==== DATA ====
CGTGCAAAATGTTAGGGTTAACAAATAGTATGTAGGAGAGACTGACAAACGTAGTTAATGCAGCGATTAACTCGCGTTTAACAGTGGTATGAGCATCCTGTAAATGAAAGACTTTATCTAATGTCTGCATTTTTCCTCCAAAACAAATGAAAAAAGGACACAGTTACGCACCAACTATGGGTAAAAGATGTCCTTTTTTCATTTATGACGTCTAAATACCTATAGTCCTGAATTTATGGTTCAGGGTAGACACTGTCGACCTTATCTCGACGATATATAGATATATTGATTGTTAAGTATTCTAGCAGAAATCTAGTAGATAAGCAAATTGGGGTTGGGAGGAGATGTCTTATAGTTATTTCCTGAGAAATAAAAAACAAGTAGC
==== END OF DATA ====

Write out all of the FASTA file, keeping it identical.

CGTGCAAAATGTTAGGGTTAACAAATAGTATGTAGGAGAGACTGACAAACGTAGTTAATGCAGCGATTAACTCGCGTTTAACAGTGGTATGAGCATCCTGTAAATGAAAGACTTTATCTAATGTCTGCATTTTTCCTCCAAAACAAATGAAAAAAGGACACAGTTACGCACCAACTATGGGTAAAAGATGTCCTTTTTTCATTTATGACGTCTAAATACCTATAGTCCTGAATTTATGGTTCAGGGTAGACACTGTCGACCTTATCTCGACGATATATAGATATATTGATTGTTAAGTATTCTAGCAGAAATCTAGTAGATAAGCAAATTGGGGTTGGGAGGAGATGTCTTATAGTTATTTCCTGAGAAATAAAAAACAAGTAGC